China Defense Ministry Blasts Mandiant Hacking Report
Today in international tech news: China denies and decries a recent report about government-sanctioned hacking; Apple supplier Foxconn says its hiring cutbacks are due to a higher retention rate, not lower iPhone sales; and The Pirate Bay -- get this -- sues over copyright violations.
China's defense ministry staged a news conference Wednesday to deny and decry a report that the People's Liberation Army was engaged in cyberwarfare against U.S. corporations, organizations and government agencies.
The denial specifically addressed the bombshell Mandiant hacking study, reported The New York Times. The study declared that the PLA's Unit 61398, located near Shanghai, was one of the world's "most aggressive computer hacking operations."
China itself had been the victim of cyberattacks, said a ministry official, and Mandiant mischaracterized China's activities. Chinese military forces have never supported hacking, added the spokesperson.
If accurate, the Mandiant report would seem to leave little doubt that the hacking activities of Unit 61398 were officially sanctioned.
In a related story, in 2004 China's army offered scholarships to new hackers to join Unit 61398, GBTimes.com reported. The advertisement was reportedly posted on the Zhejiang University School of Computer Science and Technology website, and while it is certainly no smoking gun, it is nonetheless more fodder as the tech and geopolitical worlds digest this story.
Apple Supplier Foxconn Freezes Hiring
Foxconn Technology Group, the Apple manufacturing partner notorious for worker riots and numerous employee suicides, has stopped hiring at a plant in Shenzhen which makes popular devices such as the iPhone 5.
Foxconn has also stopped recruiting for other factories across China, according to The Guardian.
The slowdown, however, is not linked to slow Apple sales, according to Foxconn, but to "an unprecedented rate of return of employees following the Chinese New Year."
Foxconn, like other Chinese manufacturers, relies on migrant labor. Migrant workers often travel to be with family for the Chinese New Year, which is China's biggest holiday (so big, in fact, that it has given rise to a market for apps that can cut train ticket lines on the Web.)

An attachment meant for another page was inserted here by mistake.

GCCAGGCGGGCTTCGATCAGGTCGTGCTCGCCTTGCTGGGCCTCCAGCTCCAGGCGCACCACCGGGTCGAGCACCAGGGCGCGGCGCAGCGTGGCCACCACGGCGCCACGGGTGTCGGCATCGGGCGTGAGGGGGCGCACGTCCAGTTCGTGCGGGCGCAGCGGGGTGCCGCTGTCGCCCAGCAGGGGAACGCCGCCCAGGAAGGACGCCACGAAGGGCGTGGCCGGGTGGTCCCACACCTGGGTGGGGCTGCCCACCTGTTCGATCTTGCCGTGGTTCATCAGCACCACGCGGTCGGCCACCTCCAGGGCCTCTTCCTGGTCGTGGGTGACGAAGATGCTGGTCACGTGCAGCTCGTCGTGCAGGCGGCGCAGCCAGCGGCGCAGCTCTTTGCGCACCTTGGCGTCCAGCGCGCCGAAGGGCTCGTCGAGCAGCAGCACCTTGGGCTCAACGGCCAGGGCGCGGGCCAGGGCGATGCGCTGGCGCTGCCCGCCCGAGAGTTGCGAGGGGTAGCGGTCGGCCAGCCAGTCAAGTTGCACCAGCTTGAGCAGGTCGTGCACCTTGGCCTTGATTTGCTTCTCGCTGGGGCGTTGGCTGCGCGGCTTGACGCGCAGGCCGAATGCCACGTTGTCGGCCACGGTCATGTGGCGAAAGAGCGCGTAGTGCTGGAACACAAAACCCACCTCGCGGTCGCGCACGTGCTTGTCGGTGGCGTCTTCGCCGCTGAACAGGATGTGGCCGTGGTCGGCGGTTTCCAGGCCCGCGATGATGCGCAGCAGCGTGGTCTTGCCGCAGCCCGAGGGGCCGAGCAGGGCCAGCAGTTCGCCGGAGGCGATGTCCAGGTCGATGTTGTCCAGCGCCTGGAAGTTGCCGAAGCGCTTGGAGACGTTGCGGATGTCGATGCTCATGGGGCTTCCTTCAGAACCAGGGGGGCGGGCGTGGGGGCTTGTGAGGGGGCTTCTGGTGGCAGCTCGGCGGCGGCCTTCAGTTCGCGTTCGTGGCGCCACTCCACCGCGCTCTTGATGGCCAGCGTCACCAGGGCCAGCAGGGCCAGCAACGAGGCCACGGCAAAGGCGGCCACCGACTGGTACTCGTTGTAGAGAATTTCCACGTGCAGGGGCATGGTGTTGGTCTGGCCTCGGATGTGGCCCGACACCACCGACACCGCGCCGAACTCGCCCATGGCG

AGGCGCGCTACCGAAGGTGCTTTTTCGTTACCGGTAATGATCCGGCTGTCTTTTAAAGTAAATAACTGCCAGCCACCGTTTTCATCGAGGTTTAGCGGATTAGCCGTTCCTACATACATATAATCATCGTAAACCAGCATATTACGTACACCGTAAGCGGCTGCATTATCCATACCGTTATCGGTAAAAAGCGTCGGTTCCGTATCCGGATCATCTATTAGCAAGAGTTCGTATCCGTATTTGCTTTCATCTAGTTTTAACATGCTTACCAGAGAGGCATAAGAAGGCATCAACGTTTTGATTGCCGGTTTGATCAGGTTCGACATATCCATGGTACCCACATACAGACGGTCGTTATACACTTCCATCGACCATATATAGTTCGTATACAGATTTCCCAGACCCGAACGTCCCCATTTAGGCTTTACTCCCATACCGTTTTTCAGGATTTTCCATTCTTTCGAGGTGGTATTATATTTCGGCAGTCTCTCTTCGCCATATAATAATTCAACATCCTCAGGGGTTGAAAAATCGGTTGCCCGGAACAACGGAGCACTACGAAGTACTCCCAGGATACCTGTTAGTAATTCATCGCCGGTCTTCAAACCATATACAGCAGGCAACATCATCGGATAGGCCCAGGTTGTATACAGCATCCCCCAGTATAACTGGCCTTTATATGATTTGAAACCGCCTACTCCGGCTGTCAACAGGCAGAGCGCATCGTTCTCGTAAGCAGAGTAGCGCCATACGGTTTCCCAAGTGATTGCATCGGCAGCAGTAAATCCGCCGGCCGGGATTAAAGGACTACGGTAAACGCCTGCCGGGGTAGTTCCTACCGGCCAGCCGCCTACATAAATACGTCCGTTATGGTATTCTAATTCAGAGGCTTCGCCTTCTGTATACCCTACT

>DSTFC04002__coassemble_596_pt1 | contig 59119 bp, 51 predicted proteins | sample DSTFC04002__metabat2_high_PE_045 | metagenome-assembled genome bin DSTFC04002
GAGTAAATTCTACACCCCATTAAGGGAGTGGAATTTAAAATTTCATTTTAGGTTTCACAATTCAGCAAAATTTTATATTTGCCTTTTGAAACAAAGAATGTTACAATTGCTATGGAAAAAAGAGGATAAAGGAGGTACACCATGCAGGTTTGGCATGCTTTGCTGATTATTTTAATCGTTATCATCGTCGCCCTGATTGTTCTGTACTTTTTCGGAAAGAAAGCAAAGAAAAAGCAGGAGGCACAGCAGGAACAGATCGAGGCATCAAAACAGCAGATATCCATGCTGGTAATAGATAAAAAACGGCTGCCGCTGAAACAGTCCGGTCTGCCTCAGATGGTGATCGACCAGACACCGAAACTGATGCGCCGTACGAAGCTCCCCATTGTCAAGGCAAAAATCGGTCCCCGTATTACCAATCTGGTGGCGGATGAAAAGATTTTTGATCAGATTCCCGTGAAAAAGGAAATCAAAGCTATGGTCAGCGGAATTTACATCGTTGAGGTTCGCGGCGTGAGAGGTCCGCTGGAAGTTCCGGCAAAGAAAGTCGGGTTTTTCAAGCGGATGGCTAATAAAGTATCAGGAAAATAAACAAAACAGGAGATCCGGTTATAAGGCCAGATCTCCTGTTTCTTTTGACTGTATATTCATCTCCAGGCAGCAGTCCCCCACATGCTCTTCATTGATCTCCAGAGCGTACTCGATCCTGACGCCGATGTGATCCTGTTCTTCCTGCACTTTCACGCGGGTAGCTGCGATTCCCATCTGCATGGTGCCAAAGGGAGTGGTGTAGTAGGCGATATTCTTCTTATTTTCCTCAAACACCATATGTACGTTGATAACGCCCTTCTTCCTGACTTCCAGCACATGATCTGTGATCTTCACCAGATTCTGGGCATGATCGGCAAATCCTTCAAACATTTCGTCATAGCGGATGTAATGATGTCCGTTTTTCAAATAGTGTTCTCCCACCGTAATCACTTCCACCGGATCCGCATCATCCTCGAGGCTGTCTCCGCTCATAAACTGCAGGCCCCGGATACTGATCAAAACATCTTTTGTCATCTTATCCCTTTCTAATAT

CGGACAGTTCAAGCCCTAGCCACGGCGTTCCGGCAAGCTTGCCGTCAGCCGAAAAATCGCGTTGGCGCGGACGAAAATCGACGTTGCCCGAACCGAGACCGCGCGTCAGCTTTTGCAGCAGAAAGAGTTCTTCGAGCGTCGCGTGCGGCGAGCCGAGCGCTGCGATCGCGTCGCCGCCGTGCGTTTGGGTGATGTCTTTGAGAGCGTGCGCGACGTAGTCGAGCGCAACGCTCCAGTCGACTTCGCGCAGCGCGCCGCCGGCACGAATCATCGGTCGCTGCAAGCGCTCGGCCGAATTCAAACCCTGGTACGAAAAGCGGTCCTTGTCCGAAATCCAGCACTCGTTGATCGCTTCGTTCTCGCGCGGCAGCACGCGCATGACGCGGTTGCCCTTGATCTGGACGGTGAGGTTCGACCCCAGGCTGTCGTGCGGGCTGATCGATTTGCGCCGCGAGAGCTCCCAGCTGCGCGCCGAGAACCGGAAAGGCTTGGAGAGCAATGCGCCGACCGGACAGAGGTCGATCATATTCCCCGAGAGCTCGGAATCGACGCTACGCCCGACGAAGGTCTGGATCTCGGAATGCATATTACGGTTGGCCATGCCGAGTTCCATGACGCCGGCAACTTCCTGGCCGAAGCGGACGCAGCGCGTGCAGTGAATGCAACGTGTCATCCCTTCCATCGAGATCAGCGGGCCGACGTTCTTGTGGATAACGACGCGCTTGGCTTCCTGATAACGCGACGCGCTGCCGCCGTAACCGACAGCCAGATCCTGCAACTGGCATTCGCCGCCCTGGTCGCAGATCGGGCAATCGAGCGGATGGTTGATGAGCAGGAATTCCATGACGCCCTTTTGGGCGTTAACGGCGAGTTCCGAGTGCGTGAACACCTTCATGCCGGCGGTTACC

The New Year did indeed just take place, so Foxconn's explanation may hold water in that regard.
Hinting that the slowdown in hiring may be caused by lack of demand, however, the Guardian points out that Apple sold fewer iPhones than expected in the fourth quarter, and that Samsung and other manufacturers are slowly but surely gaining market share.
Lack of demand is not the culprit, said Foxconn, also a supplier for HP and Dell. Up to 97 percent of employees returned from the holidays, according to a Foxconn spokesperson. The past average is closer to 70-80 percent.
To its credit, the much-maligned Foxconn has reportedly improved working conditions and may have even given raises to some employees. It is perhaps more plausible now than in years past that Foxconn employees did come back after the holiday.
Pirate Bay Makes Copyright Claim
In one of the biggest cases of pot-calling-kettle-black since China sued Apple for copyright infringement, file sharing site The Pirate Bay has asked Finland's Economic Crime unit to investigate anti-piracy group CIAPC for copyright violations, according to Torrent Freak.
The crux of The Pirate Bay's complaint, according to Torrent Freak, is that CIAPC copied The Pirate Bay homepage and CSS file. The Pirate Bay reportedly has a usage policy prohibiting anyone from using its material without permission.
The CIAPC site was launched to disseminate information about legal alternatives to file sharing.